Tag Archive: plants


Peatlands Park, Dungannon, Co. Armagh

Peatlands Park

Today my mum and dad took me to Peatlands Park for the Butterfly Conservation NI Recorders’ Day. The speakers were brilliant, the seats were gluteus-numbing, and the news was positive: conservation efforts are having measurable impacts, halting declines of several rare species, especially in the south of England. It gives us up here in Nornia some motivation to expand and expand and expand.

It was great to meet and talk to people too.

The weather was entirely non-lepidopterous: the Emperor Moths which should be around on every bog in the country were nowhere to be seen, and a walk with Ian Rippey after the meeting yielded no Holly Blues or Green Hairstreaks.

But we did see extraordinary pitcher plants…

Pitcher plants, Peatlands Park

Feed me, Seamour! FEED ME!

…a flock of mallard chicks that was completely off the cute scale…

Mallard chicks, Peatlands Park, 21 Apr 2012

Innocence incarnate.

Mallard chicks, Peatlands Park, 21 Apr 2012

Beyond cute.

…and of course the usual: several old Stigmella aurella leaf mines, which I won’t show a photo of.

Advertisements

Goings-on in my back yard

(UPDATE 22 Sep 2011: Foties!)
(UPDATE 7 Apr 2012: New project numbering system, and spelling corrections!)

When I seeded a small planter in my back yard with wildflower seed earlier this year, I didn’t really know what to expect. Perhaps a neat little tussock of poppies, daisies and ragged-robin?

Heh.

What I got was a magnificent marigold vigorously munched by five fat green Noctuid caterpillars, a few large weedy brassicas that attracted Flame Carpets, Diamond-back Moths, Large Whites and at least two other species, some spindly purple-flowered plants trying to look inconspicuous in fear of the lepidopteran onslaught, while all the tiny, delicate weeds in another planter evaded the caterpillars but were strangled by a ginormous sweet-pea.

It was quite spectacular.

I took daily notes of how the caterpillars were getting along, so I’ll try and briefly tell the story so far. I haven’t IDed half of the species. The ‘main brassica’ (or relative) I talk about here is one with many small round disc-shaped seed pods, which you can see in the first photo. I think it’s Lepidium or something.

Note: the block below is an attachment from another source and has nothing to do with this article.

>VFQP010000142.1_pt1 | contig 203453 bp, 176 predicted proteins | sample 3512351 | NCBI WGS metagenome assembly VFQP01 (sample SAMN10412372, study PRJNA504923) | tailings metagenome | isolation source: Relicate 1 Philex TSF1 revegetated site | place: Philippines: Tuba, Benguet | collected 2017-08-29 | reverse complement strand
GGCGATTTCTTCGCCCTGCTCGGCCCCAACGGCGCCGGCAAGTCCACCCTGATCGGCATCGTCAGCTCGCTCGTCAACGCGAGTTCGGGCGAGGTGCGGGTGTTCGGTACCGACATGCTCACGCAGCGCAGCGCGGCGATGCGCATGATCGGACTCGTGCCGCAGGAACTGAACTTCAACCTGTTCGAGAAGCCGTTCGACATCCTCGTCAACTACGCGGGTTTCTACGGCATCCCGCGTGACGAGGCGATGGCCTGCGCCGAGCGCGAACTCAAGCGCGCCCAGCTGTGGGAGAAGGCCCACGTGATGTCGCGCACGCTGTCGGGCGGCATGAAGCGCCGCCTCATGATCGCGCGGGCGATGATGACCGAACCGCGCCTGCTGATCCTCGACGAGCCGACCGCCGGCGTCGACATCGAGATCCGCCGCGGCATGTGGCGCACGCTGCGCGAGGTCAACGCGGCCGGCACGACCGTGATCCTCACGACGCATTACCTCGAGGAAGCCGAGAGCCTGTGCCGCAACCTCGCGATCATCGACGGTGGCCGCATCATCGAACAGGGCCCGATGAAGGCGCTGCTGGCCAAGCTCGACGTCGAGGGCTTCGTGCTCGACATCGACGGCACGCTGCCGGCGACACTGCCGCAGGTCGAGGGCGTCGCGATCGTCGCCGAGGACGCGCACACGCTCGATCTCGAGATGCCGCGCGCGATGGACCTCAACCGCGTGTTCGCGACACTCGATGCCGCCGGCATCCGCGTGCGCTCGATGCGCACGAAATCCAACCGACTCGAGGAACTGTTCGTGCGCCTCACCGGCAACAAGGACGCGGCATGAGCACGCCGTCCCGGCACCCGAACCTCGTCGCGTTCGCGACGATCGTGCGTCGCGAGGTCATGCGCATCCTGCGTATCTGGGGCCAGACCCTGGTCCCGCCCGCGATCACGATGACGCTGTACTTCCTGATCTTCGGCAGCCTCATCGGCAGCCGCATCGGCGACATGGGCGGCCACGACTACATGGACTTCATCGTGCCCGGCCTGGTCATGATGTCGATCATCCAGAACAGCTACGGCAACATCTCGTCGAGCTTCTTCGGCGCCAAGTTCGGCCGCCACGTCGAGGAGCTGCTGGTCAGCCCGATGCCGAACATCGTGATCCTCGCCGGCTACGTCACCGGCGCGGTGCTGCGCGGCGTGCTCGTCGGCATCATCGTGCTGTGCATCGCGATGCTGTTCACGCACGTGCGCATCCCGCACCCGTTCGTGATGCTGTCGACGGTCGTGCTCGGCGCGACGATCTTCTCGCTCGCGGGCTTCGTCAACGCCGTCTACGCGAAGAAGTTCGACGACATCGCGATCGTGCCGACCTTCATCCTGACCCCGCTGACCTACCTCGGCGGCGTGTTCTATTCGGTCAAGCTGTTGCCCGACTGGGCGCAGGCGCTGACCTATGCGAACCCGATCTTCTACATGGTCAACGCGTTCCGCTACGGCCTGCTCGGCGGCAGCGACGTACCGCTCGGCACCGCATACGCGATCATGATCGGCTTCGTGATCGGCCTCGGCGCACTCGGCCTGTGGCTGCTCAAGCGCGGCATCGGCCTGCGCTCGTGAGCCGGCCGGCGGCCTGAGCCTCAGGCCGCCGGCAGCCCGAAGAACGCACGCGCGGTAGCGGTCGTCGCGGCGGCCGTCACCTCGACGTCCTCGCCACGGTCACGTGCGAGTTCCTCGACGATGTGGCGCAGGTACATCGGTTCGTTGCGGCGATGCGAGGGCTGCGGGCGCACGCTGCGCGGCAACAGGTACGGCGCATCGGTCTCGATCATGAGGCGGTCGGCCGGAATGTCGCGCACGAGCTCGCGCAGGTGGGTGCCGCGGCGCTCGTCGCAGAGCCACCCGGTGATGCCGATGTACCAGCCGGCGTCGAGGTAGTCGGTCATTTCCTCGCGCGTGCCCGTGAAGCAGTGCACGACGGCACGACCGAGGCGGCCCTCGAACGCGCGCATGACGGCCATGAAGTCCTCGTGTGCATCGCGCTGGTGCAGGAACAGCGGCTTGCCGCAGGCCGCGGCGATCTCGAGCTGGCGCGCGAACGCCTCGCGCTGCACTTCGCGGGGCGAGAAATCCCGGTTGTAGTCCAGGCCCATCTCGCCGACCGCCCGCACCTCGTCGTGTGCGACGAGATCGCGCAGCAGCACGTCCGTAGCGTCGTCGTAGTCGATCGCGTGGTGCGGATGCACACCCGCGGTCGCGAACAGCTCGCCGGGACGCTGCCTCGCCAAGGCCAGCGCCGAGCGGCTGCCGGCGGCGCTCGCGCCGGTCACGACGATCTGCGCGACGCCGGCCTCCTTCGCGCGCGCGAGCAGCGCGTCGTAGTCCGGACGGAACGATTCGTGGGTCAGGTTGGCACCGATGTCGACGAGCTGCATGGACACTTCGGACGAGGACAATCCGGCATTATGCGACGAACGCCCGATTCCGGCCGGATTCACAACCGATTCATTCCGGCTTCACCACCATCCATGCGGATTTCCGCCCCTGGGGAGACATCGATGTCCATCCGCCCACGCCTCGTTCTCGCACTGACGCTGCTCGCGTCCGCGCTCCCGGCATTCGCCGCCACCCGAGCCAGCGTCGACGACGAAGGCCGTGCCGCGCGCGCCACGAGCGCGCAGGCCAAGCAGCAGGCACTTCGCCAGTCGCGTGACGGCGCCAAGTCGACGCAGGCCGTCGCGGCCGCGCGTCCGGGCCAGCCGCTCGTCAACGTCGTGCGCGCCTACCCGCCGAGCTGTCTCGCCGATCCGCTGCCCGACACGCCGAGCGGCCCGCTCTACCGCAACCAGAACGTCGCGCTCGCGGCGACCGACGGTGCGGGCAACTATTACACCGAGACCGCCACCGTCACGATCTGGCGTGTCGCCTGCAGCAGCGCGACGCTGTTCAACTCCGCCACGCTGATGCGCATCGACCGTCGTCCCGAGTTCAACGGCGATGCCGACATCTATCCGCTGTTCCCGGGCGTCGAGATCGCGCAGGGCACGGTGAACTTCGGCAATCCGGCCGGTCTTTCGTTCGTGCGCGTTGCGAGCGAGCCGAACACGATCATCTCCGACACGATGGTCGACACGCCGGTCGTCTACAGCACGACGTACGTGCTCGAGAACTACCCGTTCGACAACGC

• 1B: I originally found 6 small Large White caterpillars, but there wasn’t a whole lot to eat. 3 large ones remained, usually on the main brassica, before they seemed to disperse, and the one I found on a wall, collected and fed died a few days later.

03Sep11 Large White caterpillar

  • 15B: The 3 Cinnabar pupae are doing just what they should be doing: absolutely sod all.
  • 16A: As have the two Buff Ermine pupae.
  • 17A: The 5 or 6 plain green Noctuids on the marigold probably mostly left the planter, although at least one died. I collected one huge one in a jar, called it Fat-one and then Pippin (which LOTR fans will appreciate) and fed it elder leaves – but for the past few days it has been chewing up leaves and spitting them out! My Angle Shades caterpillar last year did this too when he was making a cocoon, but Pippin is just making a mess!!!

03Sep11 Noctuid caterpillar on Marigold

  • 18A: I found one green looper on a wall, which has now pupated. It didn’t come from the planter as far as I can see.

03Sep11 Geometrid pupa and pupal moult

  • 19A: I identified the five brown/grey/green loopers on the brassica as Flame Carpets. I collected two of them and they have continued to eat the bits of foodplant I’ve been giving them. They nibble the edge of the seed pods.

01Sep11 Flame Carpet caterpillar

  • 20A: On the same plant as the Flames were 3 tiny caterpillars and 2 tiny pupae in ‘string-vest’ cocoons. They were pale green with dark red eyes, which made me think they might be sawflies, but four days ago I found a Diamond-back Moth clinging to a stick in the jar and pumping up its tiny wings. I think the other pupa may have drowned, although it might be waiting for spring.
  • Plus, there was a mottled brown noctuid caterpillar which completely defoliated another brassica in the space of a day, before disappearing. And yet another small green cater on the main brassica. (7 Apr: The former is a Cabbage moth, the latter another Diamond-back)

And while I’m here, I’d like to wish Richella Duggan the best of luck with the (now unfortunately quite improbable) five-ish butterfly species she’s still to photograph this year… and if not, then even better luck for next year!

Species study 1, project B: Large White (Pieris brassicae)
Species study 15, project B: Cinnabar (Tyria jacobaeae)
Species study 16, project A: Buff Ermine (Spilosoma luteum)
Species study 17, project A: unidentified Noctuid
Species study 18, project A: unidentified Geometer
Species study 19, project A: Flame Carpet (Xanthorhoe designata)
Species study 20, project A: Diamond-back Moth (Plutella xylostella)